My brothers and sisters in Christ,1
I guess it is not easy to go to Church on Sunday anymore, especially when you have the LA Marathon going around the Cathedral. Thank you for coming and for making the effort to be here for out Sunday celebration.
So we have begun our first week of Lent and we are on our spiritual journey to Easter.
In this holy season, we are all following Jesus on his way to the Cross. We are trying in these days, to share in some of his sufferings. So in these 40 days we fast and pray, and we make sacrifices and deny ourselves — just as Jesus did.
Every Lent — year that we celebrate Lent — is a reminder to us that our Christian life is a journey, that we are all following the call of Jesus in our lives. And lent, especially, reminds us, as I said before, that we are walking with him.
So it is a special time in the life of the Church, in the liturgy of the Church, and it must be a special time in our own lives when we have a new opportunity to be more serious about our conversion to Christ. More serious about becoming the people that God wants us to be.
In our Scripture readings for this first Sunday of Lent, we go all the back to the creation of the world and the creation of the human family.
And I guess the question is: why do we begin Lent this way?
Because we need to know where we came from. Because we need to know who we are and who we are meant to be.
So our first reading today from the Book of Genesis tells us that we are children of God — made by God himself, each one of us! We are made in his image and likeness. Filled with his Spirit of life. And, as we also heard in our first reading, God gives us the gift of freedom — he gives us free will to choose which path we will follow in his world.
So our first reading tells us something beautiful. That we are children of God. But it also tells us that we have the possibility of committing sins and that in the end we are all sinners.
That’s what St. Paul is talking about in our second reading today. He is talking about the original sin of Adam and Eve. Through their sin — sin and death entered the world. And through their sin, we are all made sinners.
But God does not leave his creation alone. He does not want his world filled with sin and death. So he sends us Jesus Christ. St. Paul calls Jesus — God’s gracious gift!
And he is. Jesus is God’s gift to each one of us — and to every one. God sent Jesus to break us free from the cycle of sin and death. God the Father sent Jesus, second person of the Blessed Trinity, to save sinners. To save each one of us.
It’s a beautiful reality that we have to be aware and keep in mind as we accompany Jesus throughout our lives and especially during this time of the Lenten season.
So finally in our Gospel passage for today we hear about how Jesus is tempted — just as Adam and Eve were.
Jesus endured the Devil’s temptations in order to show us that we can overcome all the temptations and sin in our lives. Because he suffered and was tempted, he can help us in our temptations.
And the reality is that we all have temptations. But if we follow the example of Jesus we can win the victory over our weakness. That’s the lesson of this first Sunday of Lent.
Jesus, in our Gospel today, shows us how to resist those temptations. That doesn’t mean it’s going to be easy, as I’m sure you noticed, he is tempted three times — and three times he answers by quoting the Scriptures.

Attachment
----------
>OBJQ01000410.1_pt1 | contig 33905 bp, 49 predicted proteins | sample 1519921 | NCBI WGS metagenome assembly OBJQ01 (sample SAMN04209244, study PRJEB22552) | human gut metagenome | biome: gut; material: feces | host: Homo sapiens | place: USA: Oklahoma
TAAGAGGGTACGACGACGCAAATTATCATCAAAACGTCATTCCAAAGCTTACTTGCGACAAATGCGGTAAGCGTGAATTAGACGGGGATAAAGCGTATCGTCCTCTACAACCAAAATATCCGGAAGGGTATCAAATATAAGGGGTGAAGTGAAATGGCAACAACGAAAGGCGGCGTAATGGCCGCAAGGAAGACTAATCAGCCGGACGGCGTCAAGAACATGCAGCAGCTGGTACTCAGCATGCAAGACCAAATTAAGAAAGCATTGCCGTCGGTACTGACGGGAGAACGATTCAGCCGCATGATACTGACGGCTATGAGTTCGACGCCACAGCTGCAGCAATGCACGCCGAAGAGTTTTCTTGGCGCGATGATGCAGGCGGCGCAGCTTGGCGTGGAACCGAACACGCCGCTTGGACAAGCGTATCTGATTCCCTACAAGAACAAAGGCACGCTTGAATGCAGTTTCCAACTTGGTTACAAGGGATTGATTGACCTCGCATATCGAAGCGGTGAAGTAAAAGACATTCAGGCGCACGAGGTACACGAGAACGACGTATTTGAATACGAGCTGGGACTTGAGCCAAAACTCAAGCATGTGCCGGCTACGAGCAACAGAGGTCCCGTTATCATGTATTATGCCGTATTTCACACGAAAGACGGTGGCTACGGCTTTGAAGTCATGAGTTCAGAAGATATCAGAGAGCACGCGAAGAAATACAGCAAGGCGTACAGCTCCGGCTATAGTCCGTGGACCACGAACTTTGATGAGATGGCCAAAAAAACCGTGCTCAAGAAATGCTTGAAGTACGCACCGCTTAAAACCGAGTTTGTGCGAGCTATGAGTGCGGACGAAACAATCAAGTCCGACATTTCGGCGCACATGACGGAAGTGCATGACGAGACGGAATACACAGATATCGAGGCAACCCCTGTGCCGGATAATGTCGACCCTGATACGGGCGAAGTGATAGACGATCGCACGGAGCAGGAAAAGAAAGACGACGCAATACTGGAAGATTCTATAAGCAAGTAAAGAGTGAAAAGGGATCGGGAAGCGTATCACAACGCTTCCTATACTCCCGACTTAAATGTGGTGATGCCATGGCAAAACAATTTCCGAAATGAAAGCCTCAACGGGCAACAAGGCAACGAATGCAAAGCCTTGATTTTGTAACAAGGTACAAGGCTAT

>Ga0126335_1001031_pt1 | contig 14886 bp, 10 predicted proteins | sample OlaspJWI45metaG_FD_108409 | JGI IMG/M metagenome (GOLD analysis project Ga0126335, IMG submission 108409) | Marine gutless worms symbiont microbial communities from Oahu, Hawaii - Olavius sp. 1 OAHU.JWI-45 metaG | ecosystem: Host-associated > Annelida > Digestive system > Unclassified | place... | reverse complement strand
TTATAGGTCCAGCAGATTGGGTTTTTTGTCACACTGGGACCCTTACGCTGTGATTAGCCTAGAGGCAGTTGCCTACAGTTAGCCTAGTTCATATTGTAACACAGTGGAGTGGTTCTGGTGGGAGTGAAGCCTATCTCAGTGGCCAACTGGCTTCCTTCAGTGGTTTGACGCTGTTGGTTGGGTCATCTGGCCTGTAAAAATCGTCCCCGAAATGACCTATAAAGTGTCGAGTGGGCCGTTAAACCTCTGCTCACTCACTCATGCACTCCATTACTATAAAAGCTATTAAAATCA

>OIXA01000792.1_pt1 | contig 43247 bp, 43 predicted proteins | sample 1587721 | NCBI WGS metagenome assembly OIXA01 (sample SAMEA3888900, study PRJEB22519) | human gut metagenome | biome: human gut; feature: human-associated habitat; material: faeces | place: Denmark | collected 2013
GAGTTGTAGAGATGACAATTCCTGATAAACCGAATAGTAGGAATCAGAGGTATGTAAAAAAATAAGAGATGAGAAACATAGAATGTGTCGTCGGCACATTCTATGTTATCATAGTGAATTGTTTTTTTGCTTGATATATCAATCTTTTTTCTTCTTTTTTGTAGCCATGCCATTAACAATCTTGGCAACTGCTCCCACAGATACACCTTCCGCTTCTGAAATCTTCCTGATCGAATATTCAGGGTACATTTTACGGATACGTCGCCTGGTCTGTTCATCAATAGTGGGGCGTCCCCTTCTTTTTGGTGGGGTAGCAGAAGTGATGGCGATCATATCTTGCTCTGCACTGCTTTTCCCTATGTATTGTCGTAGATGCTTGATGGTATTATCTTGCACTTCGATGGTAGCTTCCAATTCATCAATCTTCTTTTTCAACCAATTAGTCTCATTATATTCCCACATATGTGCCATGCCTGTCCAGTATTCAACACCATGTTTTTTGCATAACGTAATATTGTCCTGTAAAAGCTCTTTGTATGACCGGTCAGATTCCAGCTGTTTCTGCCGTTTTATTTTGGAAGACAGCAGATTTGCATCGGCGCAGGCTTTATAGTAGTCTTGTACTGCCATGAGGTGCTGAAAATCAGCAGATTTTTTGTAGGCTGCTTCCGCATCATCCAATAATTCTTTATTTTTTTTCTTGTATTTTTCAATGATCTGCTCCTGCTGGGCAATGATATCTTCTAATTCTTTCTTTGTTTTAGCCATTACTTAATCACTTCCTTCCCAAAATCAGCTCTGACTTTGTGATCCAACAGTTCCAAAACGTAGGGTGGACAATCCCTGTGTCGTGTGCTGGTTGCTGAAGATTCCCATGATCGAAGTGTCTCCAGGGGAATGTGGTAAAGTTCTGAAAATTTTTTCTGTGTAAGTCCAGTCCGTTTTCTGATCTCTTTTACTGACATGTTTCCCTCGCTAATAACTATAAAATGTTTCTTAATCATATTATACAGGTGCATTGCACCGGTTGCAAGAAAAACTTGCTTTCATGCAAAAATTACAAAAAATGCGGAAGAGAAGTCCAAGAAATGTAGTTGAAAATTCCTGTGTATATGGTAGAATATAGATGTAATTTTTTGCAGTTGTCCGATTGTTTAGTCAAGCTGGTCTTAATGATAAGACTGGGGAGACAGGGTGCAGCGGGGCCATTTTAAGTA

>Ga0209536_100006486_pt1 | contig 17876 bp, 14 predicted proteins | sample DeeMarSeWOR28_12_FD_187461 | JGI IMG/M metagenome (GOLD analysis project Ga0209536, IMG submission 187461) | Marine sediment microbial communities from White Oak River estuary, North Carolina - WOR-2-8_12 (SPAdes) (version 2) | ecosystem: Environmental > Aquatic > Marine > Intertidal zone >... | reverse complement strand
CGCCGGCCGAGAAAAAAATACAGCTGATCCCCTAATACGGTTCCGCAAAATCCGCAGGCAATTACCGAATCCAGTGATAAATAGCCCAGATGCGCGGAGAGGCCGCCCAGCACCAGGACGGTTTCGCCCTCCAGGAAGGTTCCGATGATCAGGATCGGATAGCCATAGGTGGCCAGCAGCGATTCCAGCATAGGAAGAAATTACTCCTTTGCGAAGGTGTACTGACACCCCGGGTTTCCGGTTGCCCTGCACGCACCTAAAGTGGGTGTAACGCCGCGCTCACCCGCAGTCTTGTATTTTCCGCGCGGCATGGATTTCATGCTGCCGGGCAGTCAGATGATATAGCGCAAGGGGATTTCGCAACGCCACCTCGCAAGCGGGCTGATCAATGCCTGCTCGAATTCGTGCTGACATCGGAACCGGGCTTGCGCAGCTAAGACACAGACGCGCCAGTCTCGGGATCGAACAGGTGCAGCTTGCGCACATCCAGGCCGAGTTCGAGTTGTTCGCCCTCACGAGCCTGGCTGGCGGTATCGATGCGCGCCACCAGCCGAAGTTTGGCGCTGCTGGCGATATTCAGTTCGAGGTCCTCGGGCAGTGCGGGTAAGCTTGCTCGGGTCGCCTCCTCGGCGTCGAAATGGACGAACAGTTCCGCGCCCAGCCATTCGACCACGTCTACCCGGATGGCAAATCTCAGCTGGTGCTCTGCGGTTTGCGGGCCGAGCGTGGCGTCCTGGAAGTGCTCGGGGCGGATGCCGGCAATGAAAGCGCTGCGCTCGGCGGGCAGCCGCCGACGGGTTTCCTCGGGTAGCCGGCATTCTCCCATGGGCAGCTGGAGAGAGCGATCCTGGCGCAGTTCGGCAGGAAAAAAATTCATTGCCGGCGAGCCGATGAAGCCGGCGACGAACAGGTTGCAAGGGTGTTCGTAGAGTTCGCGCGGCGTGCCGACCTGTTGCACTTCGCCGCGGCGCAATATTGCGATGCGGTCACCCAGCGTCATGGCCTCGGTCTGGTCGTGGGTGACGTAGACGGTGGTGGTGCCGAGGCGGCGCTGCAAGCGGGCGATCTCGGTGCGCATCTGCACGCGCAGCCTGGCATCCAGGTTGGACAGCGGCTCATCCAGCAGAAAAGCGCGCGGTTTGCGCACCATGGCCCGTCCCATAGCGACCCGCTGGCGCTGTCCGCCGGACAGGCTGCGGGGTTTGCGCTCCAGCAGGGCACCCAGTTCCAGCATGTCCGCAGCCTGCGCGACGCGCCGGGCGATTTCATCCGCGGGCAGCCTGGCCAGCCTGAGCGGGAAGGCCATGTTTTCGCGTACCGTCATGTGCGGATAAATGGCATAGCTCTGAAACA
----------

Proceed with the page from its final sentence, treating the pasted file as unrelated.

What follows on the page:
So Jesus is showing us today that when we face temptations, we have to trust in God. He is showing us that we have to rely on the teachings we find in the Scriptures and in the teachings of the Church. And especially in the grace of God.
That is why it is so important for all of us to look for the grace of God that comes to us in a special way: through the Sacrament of Reconciliation and the Eucharist, the real presence of Jesus in the Sacrament.
So God is providing us with everything that we need in order to reject these temptations and be in the state of grace. But we need to faith and trust in him. We need to be obedient to the things that God tells us — through his Church, through the Gospels, through those inspirations of the Holy Spirit that are helping us to make the right decisions in life— because the path that God wants for us is the way to true happiness.
This morning, Pope Francis, in Rome gave us beautiful practical advice about how to resist temptations. He said that when we have a temptation, following Jesus’ example, we should not dialogue with the Devil. He said, we should remember this when we are tempted, to not argue with Satan. Always defend ourselves with the Word of God and this will save us. Simple, beautiful advice from our Holy Father Pope Francis.
So as we enter into this spiritual journey of Lent, the Church, through the readings of today’s Mass, is reminding us what it means to be human. It means that we are children of God but also that we are sinners.
The Church reminds us that we should not be discouraged when temptations come into our lives. That’s what it means to be human.
We should always remember that everything we face in our lives — Jesus has already faced before us. If we walk with him, he will show us the way. He has an extraordinary, great love for each one of us, a great love for sinners. And a great tenderness towards us.
And let us especially ask Mary, our Blessed Mother to watch over all of us this week and this Lent. That we can really have a conversion during this Lenten Season — in which we grow stronger in our spiritual life and closer to Jesus Christ. And let us accompany him during these forty days in a special way, offering him our support and our love.
1. Readings (First Sunday in Lent, Year A): Gen. 2:7-9; 3:1-7; Rom. 15:12-19; Matt. 4:1-11.